If, however, scepticism really is the skeleton in Dummett’s closet, the worry seems to me to be doubly misplaced: first because the questions with which theories of meaning are primarily concerned are metaphysical rather than epistemic.This is as it should be; understanding what a thing is, is invariably prior to understanding how we know what it is. And,secondly, because there is no obvious reason why behaviourally grounded inferences to attributions of concepts,meanings, mental processes, communicative intentions, and the like should be freer from normal inductive risk than,as it might be, perceptually grounded attributions of tails to cats. The best we get in either case is “strong but fallibleevidence”. Contingent truths are like that as, indeed, Hume taught us some while back. This is, no doubt, the veryattitude that Dummett means to reject as inadequate to the purposes for which we “philosophically” require a theoryof meaning. So much the worse, perhaps, for the likelihood that philosophers will get from a theory of meaning whatDummett says thatthey require. I, for one, would not expect a good account of what concepts are to refute scepticism about other mindsany more than I’d expect a good account of what cats are to refute scepticism about other bodies. In both cases, I amquite prepared to settle for theories that are merely true.

Standard

Jean-marc pizano

If, however, scepticism really is the skeleton in Dummett’s closet, the worry seems to me to be doubly misplaced: first because the questions with which theories of meaning are primarily concerned are metaphysical rather than epistemic.This is as it should be; understanding what a thing is, is invariably prior to understanding how we know what it is. And,secondly, because there is no obvious reason why behaviourally grounded inferences to attributions of concepts,meanings, mental processes, communicative intentions, and the like should be freer from normal inductive risk than,as it might be, perceptually grounded attributions of tails to cats. The best we get in either case is “strong but fallibleevidence”. Contingent truths are like that as, indeed, Hume taught us some while back. This is, no doubt, the veryattitude that Dummett means to reject as inadequate to the purposes for which we “philosophically” require a theoryof meaning. So much the worse, perhaps, for the likelihood that philosophers will get from a theory of meaning whatDummett says thatthey require. I, for one, would not expect a good account of what concepts are to refute scepticism about other mindsany more than I’d expect a good account of what cats are to refute scepticism about other bodies. In both cases, I amquite prepared to settle for theories that are merely true.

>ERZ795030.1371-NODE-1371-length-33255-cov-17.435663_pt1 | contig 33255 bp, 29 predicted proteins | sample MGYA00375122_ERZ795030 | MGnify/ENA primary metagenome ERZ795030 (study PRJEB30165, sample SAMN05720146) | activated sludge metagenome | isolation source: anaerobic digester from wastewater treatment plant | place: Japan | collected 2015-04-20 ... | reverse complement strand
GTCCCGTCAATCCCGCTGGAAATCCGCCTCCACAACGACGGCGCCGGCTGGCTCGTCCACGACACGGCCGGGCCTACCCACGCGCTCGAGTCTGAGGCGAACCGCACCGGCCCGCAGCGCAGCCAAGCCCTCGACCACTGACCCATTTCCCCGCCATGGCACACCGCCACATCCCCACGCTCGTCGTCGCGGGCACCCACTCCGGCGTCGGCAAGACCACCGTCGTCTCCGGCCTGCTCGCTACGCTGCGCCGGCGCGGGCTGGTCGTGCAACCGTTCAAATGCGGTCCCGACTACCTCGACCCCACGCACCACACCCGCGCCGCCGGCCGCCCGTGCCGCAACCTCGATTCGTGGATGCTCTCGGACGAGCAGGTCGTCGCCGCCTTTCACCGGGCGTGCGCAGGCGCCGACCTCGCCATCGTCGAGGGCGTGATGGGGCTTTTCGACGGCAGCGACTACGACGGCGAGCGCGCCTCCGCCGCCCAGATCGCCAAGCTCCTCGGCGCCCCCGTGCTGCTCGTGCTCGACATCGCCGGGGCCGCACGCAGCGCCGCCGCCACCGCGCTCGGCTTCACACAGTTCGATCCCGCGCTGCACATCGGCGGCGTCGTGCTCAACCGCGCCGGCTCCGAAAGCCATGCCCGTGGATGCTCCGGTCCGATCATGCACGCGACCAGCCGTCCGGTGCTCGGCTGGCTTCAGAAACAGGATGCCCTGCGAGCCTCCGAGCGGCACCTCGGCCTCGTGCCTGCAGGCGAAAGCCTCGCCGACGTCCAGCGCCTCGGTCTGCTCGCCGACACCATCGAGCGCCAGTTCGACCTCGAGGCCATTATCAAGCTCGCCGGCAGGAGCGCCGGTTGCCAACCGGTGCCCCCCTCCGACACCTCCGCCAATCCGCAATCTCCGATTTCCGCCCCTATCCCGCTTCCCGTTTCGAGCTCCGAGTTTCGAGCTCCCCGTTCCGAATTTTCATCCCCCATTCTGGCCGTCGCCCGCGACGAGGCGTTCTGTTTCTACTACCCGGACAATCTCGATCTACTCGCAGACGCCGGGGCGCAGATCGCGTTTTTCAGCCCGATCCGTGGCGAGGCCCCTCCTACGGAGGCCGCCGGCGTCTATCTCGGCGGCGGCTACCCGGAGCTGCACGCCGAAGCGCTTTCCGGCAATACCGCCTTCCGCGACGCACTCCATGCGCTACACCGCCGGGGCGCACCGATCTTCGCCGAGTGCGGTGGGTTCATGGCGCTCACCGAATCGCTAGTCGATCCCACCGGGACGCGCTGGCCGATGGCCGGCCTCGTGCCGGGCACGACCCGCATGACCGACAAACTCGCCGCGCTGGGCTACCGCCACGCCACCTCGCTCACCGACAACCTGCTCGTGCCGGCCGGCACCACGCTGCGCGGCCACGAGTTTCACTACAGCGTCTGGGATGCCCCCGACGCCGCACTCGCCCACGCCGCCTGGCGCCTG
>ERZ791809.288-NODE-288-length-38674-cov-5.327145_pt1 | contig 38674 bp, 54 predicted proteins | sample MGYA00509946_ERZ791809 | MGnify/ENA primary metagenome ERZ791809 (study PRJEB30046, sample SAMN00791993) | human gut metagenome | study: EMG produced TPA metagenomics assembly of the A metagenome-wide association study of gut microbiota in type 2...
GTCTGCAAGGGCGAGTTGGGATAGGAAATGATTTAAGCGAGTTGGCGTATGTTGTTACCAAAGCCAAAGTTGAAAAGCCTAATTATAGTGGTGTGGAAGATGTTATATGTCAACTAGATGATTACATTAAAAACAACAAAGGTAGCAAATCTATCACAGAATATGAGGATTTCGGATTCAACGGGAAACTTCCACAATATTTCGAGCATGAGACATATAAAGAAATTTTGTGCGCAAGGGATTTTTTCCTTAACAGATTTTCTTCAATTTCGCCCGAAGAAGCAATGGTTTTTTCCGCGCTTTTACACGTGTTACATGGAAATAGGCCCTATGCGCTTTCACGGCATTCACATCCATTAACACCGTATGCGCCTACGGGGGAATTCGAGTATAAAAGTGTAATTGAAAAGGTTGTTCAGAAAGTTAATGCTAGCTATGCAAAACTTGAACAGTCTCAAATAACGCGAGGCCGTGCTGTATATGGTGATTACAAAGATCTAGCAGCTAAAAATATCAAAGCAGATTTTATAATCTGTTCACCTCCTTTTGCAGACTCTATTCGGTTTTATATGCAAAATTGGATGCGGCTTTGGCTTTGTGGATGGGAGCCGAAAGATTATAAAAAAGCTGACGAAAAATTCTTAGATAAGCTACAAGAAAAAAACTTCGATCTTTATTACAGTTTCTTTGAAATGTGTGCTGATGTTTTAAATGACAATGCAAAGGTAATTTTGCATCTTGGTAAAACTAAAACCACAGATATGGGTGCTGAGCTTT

jean-marc pizano

Methodological inhibitions flung to the wind, then, here is how I propose to organize our trip. Very roughly, concepts are constituents of mental states. Thus, for example, believing that cats are animals is a paradigmatic mental state, andthe concept ANIMAL is a constituent of the belief that cats are animals (and of the belief that animals sometimes bite, etc.I’m leaving it open whether the concept ANIMAL is likewise a constituent of the belief that some cats bite, we’ll raise thatquestion presently). So the natural home of a theory of concepts is as part of a theory of mental states. I shall supposethroughout this book that RTM is the right theory of (cognitive) mental states. So, I’m going to start with an expositionof RTM: which is to say, with an exposition of a theory about what mental states and processes are. It will turn out thatmental states and processes are typically species of relations to mental representations, of which latter concepts aretypically the parts.

jean-marc pizano

Jean-marc pizano

To follow this course is, in effect, to assume that it’s OK for theorizing about the nature of concepts to precede theorizing about concept possession. As we’ve been seeing, barring a metaphysical subtext, that assumption should beharmless; individuation theories and possession theories are trivially intertranslatable. Once we’ve got RTM in place,however, I’m going to argue for a very strong version of psychological atomism; one according to which what conceptsyou have is conceptually and metaphysically independent of what epistemic capacities you have. If this is so, thenpatently concepts couldn’t be epistemic capacities.

jean-marc pizano

I hope not to beg any questions by proceeding in this way; or at least not to get caught begging any. But I do agree that if there is a knock-down, a priori argument that concepts are logical constructs out of capacities, then my view abouttheir ontology can’t be right and I shall have to give up my kind of cognitive science. Oh, well. If there’s a knock-down,a priori argument that cats are logical constructs out of sensations, then my views about their ontology can‘t be righteither, and I shall have to give up my kind of biology. Neither possibility actually worries me a lot.

jean-marc pizano